Gloucestershire surgeries leading the way to make NHS greener

By Steve Knibbs & Harriet RobinsonBBC News, Gloucestershire

BBC Laura Gelder-Robertson sitting at a desk speaking to a practitioner at Berkeley Place SurgeryBBC

Laura Gelder-Robertson (L) said a “big part” of sustainability efforts is “behaviour change”

A group of medical practices has been described as “nationally-leading” in efforts to make the NHS greener.

Surgeries across Gloucestershire have teamed up to offer sustainable solutions for their patients and staff.

One of the switches at Berkeley Place Surgery in Cheltenham is a dry powder asthma inhaler, which uses up to 45 times less C02 than a traditional one.

“People aren’t intending to harm the planet but they’re missing those steps that they could easily be making,” said Laura Gelder-Robertson, who has been advising the clinics.

Head and shoulders shot of Andrew Kings in blue scrubs with his name on

Andrew Kings said “The more [eco-friendly inhalers] used and produced, the more the price will come down”

Andrew Kings, a clinical pharmacist at Berkeley Place, explained the new inhalers do not have any gas in them and contain “significantly less C02”.

“It’s been quite surprising actually, overall people are really happy and keen to use a greener inhaler, particularly when they understand the significant different between the two.”

Despite a slightly higher cost for the pharmacy, he said: “We think that the slight cost implication is worth it for the massive environmental benefits.”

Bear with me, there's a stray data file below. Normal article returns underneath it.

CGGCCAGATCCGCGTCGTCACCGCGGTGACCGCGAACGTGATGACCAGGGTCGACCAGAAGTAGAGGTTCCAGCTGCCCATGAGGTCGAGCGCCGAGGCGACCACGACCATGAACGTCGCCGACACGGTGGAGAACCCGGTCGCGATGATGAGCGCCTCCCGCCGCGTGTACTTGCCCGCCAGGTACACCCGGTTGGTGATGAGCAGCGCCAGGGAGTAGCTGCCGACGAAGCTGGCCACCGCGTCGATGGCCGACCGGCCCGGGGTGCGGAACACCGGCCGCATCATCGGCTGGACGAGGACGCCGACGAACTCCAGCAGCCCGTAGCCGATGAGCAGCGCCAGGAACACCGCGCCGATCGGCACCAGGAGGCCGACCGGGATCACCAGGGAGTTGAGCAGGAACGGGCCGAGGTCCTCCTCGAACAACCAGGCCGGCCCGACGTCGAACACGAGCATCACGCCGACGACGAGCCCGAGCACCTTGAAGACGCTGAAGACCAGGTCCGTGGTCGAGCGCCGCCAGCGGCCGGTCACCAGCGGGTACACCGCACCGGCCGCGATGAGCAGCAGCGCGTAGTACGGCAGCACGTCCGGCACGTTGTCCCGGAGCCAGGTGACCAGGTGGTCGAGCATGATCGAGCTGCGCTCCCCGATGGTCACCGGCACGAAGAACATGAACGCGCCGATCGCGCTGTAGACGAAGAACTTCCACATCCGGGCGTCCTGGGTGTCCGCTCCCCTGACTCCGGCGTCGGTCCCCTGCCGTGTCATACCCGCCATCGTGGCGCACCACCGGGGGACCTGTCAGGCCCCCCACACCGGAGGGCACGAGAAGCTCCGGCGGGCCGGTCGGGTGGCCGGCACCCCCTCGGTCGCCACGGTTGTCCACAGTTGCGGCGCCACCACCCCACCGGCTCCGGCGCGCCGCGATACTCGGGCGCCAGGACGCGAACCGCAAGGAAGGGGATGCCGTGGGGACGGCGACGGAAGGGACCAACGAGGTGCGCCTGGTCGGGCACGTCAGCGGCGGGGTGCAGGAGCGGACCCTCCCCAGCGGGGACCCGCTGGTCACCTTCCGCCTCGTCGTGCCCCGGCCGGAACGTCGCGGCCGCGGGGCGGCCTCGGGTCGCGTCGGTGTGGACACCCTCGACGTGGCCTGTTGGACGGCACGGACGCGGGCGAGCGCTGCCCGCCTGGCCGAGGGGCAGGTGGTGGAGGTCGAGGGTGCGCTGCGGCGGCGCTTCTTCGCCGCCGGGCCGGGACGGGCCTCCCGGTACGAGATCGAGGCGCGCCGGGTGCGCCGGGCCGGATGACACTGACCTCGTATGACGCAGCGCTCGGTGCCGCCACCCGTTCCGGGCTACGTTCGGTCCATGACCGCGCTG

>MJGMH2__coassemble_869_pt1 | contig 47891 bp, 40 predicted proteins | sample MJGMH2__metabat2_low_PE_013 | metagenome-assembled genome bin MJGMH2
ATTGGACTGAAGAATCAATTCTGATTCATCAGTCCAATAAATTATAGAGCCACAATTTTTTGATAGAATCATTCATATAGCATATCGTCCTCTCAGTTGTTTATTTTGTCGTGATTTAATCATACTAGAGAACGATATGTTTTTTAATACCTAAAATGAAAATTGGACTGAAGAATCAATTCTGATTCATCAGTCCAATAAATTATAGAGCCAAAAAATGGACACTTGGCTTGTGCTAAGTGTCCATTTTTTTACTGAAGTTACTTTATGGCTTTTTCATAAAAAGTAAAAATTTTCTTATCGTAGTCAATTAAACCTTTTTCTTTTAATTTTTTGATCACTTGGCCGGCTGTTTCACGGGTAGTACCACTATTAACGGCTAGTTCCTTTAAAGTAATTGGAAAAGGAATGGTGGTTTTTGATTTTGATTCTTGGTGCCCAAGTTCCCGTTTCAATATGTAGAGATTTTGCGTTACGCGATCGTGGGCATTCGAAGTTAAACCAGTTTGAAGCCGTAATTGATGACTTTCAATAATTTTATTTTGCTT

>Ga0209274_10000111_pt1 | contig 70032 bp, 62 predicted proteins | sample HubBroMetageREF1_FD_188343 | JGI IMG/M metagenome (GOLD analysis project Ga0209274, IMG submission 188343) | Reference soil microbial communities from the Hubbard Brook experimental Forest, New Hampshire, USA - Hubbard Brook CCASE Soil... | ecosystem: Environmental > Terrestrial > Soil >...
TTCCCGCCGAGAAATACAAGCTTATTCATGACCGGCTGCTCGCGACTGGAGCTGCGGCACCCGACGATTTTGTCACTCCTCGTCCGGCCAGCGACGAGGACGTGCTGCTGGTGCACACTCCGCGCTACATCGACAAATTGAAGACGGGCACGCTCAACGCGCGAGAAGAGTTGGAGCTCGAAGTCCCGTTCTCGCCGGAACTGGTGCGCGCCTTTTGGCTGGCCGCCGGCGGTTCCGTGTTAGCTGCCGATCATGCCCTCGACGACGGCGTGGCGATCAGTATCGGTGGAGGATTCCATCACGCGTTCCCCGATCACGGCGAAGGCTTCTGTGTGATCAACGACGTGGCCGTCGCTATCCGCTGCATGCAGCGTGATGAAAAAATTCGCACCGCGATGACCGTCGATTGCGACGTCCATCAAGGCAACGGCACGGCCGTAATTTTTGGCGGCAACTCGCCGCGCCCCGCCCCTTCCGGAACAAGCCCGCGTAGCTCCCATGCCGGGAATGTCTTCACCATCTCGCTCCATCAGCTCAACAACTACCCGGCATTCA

Bradley Belfit standing in a pharmacy holding an asthma inhaler, he is wearing a black zip-up jacket

Patient Bradley Belfit said his new inhaler was “a different thing to get used to, but the effect is the same”

Patient Bradley Belfit, who had just picked up his second new-style inhaler from Berkeley Place, said: “Ultimately, if its better for the environment and less toxicity, it’s better for everyone.”

Head and shoulders shot of Dr Olesya Atkinson in blue scrubs with her name on

Dr Atkinson explained the surgery was also “really keen on green social prescribing”, including setting up a walking group

Dr Olesya Atkinson, GP partner at Berkeley Place, explained other changes that had been made.

Their couch roll – a roll of paper used to cover furniture patients used – was made from “special non-bleached paper” with a carbon neutral footprint which was recyclable, she explained.

“They’re small changes but they are all things everyone can do in our practice and it saves us money as a business,” she added.

Other changes included replacing single-use instruments with reusable metal ones, only using gloves if absolutely necessary, switching to suppliers with a lower carbon footprint and turning off all electricity before the weekend.

Dr Atkinson in blue scrubs standing near and sink and holding blue rubber gloves

“They’re small changes but they are all things everyone can do in our practice and it saves us money as a business,” said Dr Atkinson

The surgery had also run workshops for other practices around the county.

“In Gloucestershire we’re really pushing the boundaries so that everybody’s becoming more aware of how important [sustainability] is,” said Dr Atkinson, who is also a clinical director for Cheltenham Central Primary Care Network.

She said the “simple steps” could be done by any practice in the country.

“What’s good for the planet generally is what’s good for people’s health. That’s where it’s been possible to start those conversations,” she said.

Laura Gelder-Robertson who has short hair and is wearing a white jumper, smiling

Ms Gelder-Robertson said practitioners across the county were making efforts to improve sustainability

Laura Gelder-Robertson, an assessor at the Institute for Sustainable Leadership at Cambridge University, has been working with six practices in the county to educate them about environmental issues.

“They’ve done a brilliant job,” she said, calling them “nationally leading”.

“Sometimes it feels like they’re just small [changes], but you’ve got 10,000 patients in most practices. It soon scales up.”

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